Purpose: The decision-making for additive manufacturing (AM) process selection is typically applied in the end of the product design stages based upon an already finished design. However, due to unique characteristics of AM processes, the part needs to be designed for the specific AM process. This requires potentially feasible AM techniques to be identified in early design stages. This paper aims to develop such a decision-making methodology that can seamlessly be integrated in the product design stages to facilitate AM process selection and assist product/part design. Design/methodology/approach: The decision-making methodology consists of four elements, namely, initial screening, technical evaluation and selection of feasible AM processes, re-evaluation of the feasible process and production machine selection. Prior to the design phase, the methodology determines whether AM production is suitable based on the given design requirements. As the design progresses, a more accurate process selection in terms of technical and economic viability is performed using the analytic hierarchy process technique. Features that would cause potential manufacturability issues and increased production costs will be identified and modified. Finally, a production machine that is best suited for the finished product design is identified. Findings: The methodology was found to be able to facilitate the design process by enabling designers to identify appropriate AM technique and production machine, which was demonstrated in the case study. Originality/value: This study addresses the gap between the isolated product design and process selection stages by developing the decision-making methodology that can be integrated in product design stages.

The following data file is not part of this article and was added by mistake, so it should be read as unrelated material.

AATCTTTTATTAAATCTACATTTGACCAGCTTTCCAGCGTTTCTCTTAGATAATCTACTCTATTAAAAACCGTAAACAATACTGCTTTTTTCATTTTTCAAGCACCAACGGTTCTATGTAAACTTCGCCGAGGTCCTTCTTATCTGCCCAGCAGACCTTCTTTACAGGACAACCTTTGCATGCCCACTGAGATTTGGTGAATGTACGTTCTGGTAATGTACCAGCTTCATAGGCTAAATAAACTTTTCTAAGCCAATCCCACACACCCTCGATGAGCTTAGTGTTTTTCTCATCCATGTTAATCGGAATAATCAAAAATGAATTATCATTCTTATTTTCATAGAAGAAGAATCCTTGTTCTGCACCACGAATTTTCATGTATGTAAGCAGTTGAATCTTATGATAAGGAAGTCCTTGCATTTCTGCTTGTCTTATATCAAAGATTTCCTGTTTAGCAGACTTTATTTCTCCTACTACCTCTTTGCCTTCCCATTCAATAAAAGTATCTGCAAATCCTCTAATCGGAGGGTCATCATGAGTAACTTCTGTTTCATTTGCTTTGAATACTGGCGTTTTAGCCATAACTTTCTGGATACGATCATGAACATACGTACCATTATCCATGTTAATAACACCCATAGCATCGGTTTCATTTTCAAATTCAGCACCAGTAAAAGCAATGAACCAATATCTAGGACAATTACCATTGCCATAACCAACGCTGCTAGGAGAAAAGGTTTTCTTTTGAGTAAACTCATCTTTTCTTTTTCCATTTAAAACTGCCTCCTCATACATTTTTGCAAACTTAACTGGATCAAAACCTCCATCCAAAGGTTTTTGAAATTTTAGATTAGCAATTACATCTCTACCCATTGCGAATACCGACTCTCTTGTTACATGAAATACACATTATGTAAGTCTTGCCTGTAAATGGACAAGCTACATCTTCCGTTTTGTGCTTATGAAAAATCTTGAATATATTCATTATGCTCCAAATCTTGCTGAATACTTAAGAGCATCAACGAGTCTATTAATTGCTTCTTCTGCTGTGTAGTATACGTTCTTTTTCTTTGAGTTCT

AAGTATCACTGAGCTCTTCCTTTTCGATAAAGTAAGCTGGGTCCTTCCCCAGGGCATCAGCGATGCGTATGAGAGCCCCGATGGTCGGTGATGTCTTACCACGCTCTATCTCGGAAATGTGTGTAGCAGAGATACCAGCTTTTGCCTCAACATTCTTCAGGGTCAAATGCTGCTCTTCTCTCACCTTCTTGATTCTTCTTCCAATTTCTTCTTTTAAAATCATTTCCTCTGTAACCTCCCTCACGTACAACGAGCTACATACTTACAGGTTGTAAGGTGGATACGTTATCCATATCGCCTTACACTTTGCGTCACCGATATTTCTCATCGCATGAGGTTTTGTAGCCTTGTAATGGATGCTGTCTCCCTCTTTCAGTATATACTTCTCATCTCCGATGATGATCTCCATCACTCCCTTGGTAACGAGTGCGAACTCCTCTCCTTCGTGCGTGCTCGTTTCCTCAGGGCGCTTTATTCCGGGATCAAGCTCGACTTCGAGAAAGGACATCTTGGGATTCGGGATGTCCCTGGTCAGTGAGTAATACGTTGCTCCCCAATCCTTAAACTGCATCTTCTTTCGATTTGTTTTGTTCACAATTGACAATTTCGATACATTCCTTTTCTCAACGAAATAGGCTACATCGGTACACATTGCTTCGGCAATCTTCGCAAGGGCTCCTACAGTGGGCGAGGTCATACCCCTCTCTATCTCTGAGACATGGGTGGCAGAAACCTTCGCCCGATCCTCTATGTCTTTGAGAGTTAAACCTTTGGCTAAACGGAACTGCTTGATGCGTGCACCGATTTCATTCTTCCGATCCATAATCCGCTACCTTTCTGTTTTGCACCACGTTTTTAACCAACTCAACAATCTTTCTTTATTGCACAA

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- Additive manufacturing
- Analytic hierarchy process
- Design for additive manufacturing
- Manufacturing process selection
- Multiple criteria decision-making